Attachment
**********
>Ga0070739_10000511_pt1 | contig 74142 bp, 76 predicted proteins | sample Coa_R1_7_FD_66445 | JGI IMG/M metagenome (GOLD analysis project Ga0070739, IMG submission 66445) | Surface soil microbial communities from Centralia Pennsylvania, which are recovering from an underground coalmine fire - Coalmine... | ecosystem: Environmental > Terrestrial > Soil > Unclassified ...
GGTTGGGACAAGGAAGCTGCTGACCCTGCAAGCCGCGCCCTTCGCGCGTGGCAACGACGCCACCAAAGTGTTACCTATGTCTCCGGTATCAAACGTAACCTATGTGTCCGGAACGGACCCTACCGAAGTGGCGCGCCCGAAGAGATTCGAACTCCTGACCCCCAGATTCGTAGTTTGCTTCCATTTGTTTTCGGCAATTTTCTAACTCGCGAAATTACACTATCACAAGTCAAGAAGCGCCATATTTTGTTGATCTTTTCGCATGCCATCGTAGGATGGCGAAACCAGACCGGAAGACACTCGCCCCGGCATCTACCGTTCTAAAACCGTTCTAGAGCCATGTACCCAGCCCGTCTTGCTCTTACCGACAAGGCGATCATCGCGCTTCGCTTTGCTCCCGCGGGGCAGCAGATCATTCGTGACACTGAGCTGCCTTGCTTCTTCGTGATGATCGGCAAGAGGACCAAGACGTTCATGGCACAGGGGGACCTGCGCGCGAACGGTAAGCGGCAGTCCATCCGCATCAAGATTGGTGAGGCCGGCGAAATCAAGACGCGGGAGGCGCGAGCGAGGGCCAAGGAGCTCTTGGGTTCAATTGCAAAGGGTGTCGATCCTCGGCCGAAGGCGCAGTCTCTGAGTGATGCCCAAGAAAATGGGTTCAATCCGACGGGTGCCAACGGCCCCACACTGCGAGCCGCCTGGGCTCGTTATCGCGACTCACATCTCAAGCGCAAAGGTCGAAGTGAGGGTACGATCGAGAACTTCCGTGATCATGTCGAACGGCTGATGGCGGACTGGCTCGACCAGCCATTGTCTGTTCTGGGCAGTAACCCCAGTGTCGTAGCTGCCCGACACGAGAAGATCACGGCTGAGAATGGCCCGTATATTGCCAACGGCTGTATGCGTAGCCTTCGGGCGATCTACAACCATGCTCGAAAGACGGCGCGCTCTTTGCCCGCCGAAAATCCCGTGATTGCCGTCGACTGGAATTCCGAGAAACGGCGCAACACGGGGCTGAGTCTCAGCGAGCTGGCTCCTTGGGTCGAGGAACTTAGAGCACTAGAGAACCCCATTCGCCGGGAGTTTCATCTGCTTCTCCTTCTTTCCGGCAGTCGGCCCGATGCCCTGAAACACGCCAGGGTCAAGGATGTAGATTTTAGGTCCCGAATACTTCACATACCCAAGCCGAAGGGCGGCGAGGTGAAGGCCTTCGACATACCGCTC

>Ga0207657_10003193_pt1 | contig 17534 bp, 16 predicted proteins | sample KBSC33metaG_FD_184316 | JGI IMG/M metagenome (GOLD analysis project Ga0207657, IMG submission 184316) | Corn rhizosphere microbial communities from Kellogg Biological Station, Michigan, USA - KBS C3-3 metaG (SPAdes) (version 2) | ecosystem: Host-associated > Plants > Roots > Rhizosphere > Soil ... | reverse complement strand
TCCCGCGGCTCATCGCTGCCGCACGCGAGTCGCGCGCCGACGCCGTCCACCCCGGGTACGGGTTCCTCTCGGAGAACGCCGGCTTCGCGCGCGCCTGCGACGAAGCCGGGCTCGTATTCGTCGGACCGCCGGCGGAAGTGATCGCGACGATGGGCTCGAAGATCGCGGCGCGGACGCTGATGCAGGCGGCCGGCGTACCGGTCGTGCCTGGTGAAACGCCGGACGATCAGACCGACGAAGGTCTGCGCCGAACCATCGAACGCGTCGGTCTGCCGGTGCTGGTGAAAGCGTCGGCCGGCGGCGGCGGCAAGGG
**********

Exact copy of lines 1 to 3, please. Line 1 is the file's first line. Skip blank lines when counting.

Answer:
>Ga0070739_10000511_pt1 | contig 74142 bp, 76 predicted proteins | sample Coa_R1_7_FD_66445 | JGI IMG/M metagenome (GOLD analysis project Ga0070739, IMG submission 66445) | Surface soil microbial communities from Centralia Pennsylvania, which are recovering from an underground coalmine fire - Coalmine... | ecosystem: Environmental > Terrestrial > Soil > Unclassified ...
GGTTGGGACAAGGAAGCTGCTGACCCTGCAAGCCGCGCCCTTCGCGCGTGGCAACGACGCCACCAAAGTGTTACCTATGTCTCCGGTATCAAACGTAACCTATGTGTCCGGAACGGACCCTACCGAAGTGGCGCGCCCGAAGAGATTCGAACTCCTGACCCCCAGATTCGTAGTTTGCTTCCATTTGTTTTCGGCAATTTTCTAACTCGCGAAATTACACTATCACAAGTCAAGAAGCGCCATATTTTGTTGATCTTTTCGCATGCCATCGTAGGATGGCGAAACCAGACCGGAAGACACTCGCCCCGGCATCTACCGTTCTAAAACCGTTCTAGAGCCATGTACCCAGCCCGTCTTGCTCTTACCGACAAGGCGATCATCGCGCTTCGCTTTGCTCCCGCGGGGCAGCAGATCATTCGTGACACTGAGCTGCCTTGCTTCTTCGTGATGATCGGCAAGAGGACCAAGACGTTCATGGCACAGGGGGACCTGCGCGCGAACGGTAAGCGGCAGTCCATCCGCATCAAGATTGGTGAGGCCGGCGAAATCAAGACGCGGGAGGCGCGAGCGAGGGCCAAGGAGCTCTTGGGTTCAATTGCAAAGGGTGTCGATCCTCGGCCGAAGGCGCAGTCTCTGAGTGATGCCCAAGAAAATGGGTTCAATCCGACGGGTGCCAACGGCCCCACACTGCGAGCCGCCTGGGCTCGTTATCGCGACTCACATCTCAAGCGCAAAGGTCGAAGTGAGGGTACGATCGAGAACTTCCGTGATCATGTCGAACGGCTGATGGCGGACTGGCTCGACCAGCCATTGTCTGTTCTGGGCAGTAACCCCAGTGTCGTAGCTGCCCGACACGAGAAGATCACGGCTGAGAATGGCCCGTATATTGCCAACGGCTGTATGCGTAGCCTTCGGGCGATCTACAACCATGCTCGAAAGACGGCGCGCTCTTTGCCCGCCGAAAATCCCGTGATTGCCGTCGACTGGAATTCCGAGAAACGGCGCAACACGGGGCTGAGTCTCAGCGAGCTGGCTCCTTGGGTCGAGGAACTTAGAGCACTAGAGAACCCCATTCGCCGGGAGTTTCATCTGCTTCTCCTTCTTTCCGGCAGTCGGCCCGATGCCCTGAAACACGCCAGGGTCAAGGATGTAGATTTTAGGTCCCGAATACTTCACATACCCAAGCCGAAGGGCGGCGAGGTGAAGGCCTTCGACATACCGCTC

>Ga0207657_10003193_pt1 | contig 17534 bp, 16 predicted proteins | sample KBSC33metaG_FD_184316 | JGI IMG/M metagenome (GOLD analysis project Ga0207657, IMG submission 184316) | Corn rhizosphere microbial communities from Kellogg Biological Station, Michigan, USA - KBS C3-3 metaG (SPAdes) (version 2) | ecosystem: Host-associated > Plants > Roots > Rhizosphere > Soil ... | reverse complement strand